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The Lord Looks at the Heart

Lex receives regular photo and video updates of the work on the roof project at our Port-au-Prince campus, along with many long phone calls each day. There are so many details to be considered. As we uncover the roof we also discover other situations that need to be addressed.

A few months ago, I shared about the plumbing situation throughout the building. Well, it makes sense for at least some of those issues to be addressed now, Consequently, toilets, sinks, and water lines on this third-floor wing are being torn out. The sinks and toilets that will be reinstalled are put into storage where they are less likely to be damaged by falling debris.

I got to participate in a recent phone call with Lex and Mr. Bernard, who is supervising the roof project. I was so excited to hear about the young men in the area he hired as laborers. He "found" these men by being friendly. He stops and talks to people on his way to work each day. Not like I do, "Hi!" with a big smile and a wave of my hand as I run by, but he stops and walks up to the person, looks them in the eyes, asks about their family, listens... he is showing that he cares with his attention and his time. Through these encounters, when he needed to find people he could trust to come into the school to work on this project, he found many references from the people he'd established a rapport with. Sounds like what we read of Jesus in the Gospels.

We hear a lot about gangs in Haiti. Why is it there are so many gangs? And where do they find all these people to join them? Are there really that many "bad apples" in Haiti? Over the years I've struggled with these sorts of questions in my own mind.

In my personal experience, Haitians are overwhelmingly very friendly, eager to help someone in need, have very close-knit families, are fiercely loyal, and every single one of them has an unsurpassed love for their mother. For most, it is actually these qualities that lead them to join a gang. When the ones they love are suffering from hunger and lack - and I do mean SUFFERING - and you are a strong, young man with a drive to care for them, what do you do? You get a job, right? You work so you can take care of your mom, your siblings, your relatives, and maybe even help some of your friends. Listen to this: Many of these young gang members are educated! They've gone to school. But when they look for work they can't find any.

I am not defending joining a gang or even suggesting that gang members are good people. I am, however, offering a different way of looking at "all these gangs." All these gangs are filled with many young men who love their moms and their little sisters and their brothers - and an opportunity presented itself so they took it. Bad choice? Absolutely! Does it make them evil people? Hmmmmm. Only God can judge our hearts and our motives. What can you and I do? We can pray for these young men - just like we would pray for our own sons, brothers, nephews...and we can forgive them, just as Christ has forgiven us.

Lex and I are rejoicing at the opportunity to provide honest work for these young men. We are so grateful to each of you who has given so generously to this project. God multiplies what you give. You're providing a needed roof, but you are also providing a meal for a widow or a young family who may have gone to bed hungry. You are providing an alternative for a young man so that he can choose life. You are enabling the Gospel to be preached in word, as well as through actions. Thank you!!!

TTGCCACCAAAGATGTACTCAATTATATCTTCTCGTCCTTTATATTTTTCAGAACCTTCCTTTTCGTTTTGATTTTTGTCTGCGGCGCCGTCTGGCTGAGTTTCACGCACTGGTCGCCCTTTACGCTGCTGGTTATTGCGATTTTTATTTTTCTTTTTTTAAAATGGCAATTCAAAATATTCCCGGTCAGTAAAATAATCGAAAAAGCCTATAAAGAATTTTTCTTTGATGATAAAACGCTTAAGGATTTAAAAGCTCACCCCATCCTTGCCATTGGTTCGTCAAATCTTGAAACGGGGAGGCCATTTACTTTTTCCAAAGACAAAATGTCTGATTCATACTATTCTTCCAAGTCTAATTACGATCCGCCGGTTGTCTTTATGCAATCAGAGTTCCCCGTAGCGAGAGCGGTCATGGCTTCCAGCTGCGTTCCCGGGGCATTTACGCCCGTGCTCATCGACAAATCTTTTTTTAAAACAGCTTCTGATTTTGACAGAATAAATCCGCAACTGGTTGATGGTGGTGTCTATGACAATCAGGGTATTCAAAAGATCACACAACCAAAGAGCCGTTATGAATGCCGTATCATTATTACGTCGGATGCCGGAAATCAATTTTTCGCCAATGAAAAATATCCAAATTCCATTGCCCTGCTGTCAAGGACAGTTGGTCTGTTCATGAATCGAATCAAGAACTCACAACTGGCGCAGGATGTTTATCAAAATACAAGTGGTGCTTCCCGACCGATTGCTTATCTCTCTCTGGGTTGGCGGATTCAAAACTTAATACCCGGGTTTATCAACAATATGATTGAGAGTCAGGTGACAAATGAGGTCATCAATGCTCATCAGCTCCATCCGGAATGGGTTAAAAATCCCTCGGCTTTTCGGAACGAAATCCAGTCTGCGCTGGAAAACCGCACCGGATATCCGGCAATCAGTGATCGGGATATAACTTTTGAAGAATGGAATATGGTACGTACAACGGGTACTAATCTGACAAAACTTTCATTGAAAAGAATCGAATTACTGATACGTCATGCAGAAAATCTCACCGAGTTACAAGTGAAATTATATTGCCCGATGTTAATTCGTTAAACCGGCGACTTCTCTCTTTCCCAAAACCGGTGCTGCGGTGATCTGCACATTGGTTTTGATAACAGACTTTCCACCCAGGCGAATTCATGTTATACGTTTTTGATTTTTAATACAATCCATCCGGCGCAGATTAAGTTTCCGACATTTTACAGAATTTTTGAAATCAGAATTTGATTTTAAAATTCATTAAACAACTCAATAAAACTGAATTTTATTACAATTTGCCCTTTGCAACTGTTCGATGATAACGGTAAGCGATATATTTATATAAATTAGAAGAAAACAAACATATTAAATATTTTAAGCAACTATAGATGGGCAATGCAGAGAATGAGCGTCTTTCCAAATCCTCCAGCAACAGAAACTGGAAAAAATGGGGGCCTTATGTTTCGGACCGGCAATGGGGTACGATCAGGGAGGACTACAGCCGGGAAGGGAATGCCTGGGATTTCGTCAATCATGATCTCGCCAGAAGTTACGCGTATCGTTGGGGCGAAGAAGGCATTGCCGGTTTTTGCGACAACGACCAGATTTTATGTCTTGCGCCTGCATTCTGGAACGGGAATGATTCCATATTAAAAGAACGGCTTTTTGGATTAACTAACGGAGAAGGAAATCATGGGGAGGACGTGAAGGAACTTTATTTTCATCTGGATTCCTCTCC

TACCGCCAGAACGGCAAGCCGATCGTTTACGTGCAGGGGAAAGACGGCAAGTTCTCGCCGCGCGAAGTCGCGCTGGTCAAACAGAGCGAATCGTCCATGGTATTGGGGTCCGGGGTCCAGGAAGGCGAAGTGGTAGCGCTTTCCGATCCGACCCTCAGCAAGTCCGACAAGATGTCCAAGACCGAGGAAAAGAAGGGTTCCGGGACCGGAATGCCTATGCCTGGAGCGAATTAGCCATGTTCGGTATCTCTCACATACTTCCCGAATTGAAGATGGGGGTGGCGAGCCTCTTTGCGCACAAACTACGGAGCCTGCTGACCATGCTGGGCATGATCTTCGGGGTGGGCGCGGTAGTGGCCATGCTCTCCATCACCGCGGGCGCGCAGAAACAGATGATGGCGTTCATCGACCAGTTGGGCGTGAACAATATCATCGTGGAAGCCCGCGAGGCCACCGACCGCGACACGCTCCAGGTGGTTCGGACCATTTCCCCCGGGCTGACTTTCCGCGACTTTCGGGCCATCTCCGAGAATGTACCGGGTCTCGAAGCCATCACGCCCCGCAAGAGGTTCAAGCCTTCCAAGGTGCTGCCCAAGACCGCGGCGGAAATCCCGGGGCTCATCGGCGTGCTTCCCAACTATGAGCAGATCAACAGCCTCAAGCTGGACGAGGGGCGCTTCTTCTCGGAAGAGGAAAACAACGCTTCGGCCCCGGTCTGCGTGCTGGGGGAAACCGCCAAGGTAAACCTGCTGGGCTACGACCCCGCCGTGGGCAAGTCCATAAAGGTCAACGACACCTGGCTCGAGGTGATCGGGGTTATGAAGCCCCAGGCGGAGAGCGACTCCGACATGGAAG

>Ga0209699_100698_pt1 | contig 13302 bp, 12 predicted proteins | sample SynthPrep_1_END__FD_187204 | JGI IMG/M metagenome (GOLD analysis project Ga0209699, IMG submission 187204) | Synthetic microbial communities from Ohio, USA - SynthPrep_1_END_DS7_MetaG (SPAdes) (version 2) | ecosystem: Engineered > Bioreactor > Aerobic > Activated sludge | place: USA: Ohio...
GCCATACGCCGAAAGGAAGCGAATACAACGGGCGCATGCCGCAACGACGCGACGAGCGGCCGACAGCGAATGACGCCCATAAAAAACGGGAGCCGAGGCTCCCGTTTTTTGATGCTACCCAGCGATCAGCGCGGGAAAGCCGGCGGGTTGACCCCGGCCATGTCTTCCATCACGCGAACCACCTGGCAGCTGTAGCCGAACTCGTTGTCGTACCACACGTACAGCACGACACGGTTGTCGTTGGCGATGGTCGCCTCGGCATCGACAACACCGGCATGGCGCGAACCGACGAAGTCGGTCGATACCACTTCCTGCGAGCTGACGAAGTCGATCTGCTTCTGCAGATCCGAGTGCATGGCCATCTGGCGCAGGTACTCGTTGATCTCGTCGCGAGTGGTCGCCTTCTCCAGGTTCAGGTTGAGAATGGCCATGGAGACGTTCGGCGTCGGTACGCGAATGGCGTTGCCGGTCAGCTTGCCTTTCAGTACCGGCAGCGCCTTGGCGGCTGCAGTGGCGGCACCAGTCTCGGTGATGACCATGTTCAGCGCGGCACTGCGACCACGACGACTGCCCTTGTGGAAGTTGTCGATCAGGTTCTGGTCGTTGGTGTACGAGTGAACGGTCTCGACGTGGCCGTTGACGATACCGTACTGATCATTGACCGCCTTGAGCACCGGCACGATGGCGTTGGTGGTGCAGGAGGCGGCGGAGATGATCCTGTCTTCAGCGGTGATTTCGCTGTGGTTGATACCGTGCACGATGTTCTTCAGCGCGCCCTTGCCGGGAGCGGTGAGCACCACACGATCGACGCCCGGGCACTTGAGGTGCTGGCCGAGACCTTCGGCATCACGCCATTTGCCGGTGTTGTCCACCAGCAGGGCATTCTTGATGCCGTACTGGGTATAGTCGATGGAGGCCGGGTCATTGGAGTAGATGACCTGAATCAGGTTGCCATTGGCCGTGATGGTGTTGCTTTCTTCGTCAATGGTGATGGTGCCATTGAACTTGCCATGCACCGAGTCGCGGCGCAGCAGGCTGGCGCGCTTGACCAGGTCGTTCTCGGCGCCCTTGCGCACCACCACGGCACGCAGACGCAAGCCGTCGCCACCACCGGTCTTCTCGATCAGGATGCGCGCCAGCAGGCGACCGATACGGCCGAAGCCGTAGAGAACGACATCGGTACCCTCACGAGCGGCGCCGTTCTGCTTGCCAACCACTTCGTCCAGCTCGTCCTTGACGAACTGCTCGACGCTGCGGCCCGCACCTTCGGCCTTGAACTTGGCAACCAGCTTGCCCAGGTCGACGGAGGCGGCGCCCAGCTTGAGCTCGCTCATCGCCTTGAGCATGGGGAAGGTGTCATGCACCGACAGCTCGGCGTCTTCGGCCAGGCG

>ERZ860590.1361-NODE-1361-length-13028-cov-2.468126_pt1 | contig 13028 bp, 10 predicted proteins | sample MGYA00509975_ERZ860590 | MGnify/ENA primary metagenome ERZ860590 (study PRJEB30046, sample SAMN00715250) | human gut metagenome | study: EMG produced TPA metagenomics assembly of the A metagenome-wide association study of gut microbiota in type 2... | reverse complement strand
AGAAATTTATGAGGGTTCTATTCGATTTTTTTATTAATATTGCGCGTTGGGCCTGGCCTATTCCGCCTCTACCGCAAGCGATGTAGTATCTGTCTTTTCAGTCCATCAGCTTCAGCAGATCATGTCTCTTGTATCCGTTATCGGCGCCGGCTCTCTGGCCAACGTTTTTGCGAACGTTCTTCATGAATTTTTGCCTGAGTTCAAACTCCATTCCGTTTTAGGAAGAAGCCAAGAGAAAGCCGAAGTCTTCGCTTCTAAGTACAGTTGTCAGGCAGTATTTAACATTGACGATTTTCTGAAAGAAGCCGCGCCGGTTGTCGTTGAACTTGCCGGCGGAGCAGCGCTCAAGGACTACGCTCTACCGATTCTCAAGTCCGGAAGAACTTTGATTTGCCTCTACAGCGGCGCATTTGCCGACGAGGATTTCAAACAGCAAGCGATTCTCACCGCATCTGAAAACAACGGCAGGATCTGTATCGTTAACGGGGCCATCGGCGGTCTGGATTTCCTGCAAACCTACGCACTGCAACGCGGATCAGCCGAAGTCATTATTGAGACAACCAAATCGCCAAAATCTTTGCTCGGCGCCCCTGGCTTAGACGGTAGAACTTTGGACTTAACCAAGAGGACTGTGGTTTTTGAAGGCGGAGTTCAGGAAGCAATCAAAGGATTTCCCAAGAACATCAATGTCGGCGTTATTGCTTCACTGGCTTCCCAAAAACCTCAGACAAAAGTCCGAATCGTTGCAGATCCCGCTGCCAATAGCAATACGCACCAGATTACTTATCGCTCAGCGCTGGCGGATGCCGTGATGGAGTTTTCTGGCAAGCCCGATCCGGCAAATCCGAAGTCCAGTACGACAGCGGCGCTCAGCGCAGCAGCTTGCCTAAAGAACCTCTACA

Hauling the materials to the third floor takes a considerable amount of manpower and time.

Rebar has been formed into columns and are being added to the top of the wall. The walls are being built up a little higher, too.

This man has his work cut out for him. He's cutting and bending hundreds of pieces of rebar to be used in forming columns and beams.

Before the materials began arriving, the crew put up temporary barriers to keep the students from approaching any of the construction areas. When materials began arriving, the students still had plenty of room to move around safely.

This week we received a box of mats from some of our friends on Amelia Island. They have been crocheting them from shopping bags. They will provide a little cushioning for these little ones when they go to sleep.

Bread, avocado, peanut butter, and avocado equals a great nutritional boost for these babies!

Students serve their classmates in the classrooms.

Students and teachers work hard each day.

The third graders are practicing their French with a conversation in front of the class.

Our friends at Mission USA sent us a busload of supplies that arrived this month, including this new table for the dental clinic.

I'm constantly amazed at the creative solutions our dental staff provides for our patients. Miala is pretty thrilled about it! She shared with us, "I am 18 years old. Anyone who has a conversation with me, especially my classmates, is insulting me in my teeth. Thanks to MOHI's dental clinic they may now seek another way to tease me. Thank you very much!"

All of us working together is bringing significant impact to people's lives. Caring for physical needs is a part of caring for the whole person.

The medical clinic is open Monday through Friday and provides services for students, their families, and their neighbors. We're so grateful for our friends at Bless Back Worldwide who provided hundreds of pounds of medicine for the clinic this week.

Thank you for your prayers, encouragement, and monetary support. We are designed to work as a body. When we do so, we are amazed by what the Lord accomplishes through that unity. Please do remember the roof project this week in your prayers, encouragement, and support. Thank you!


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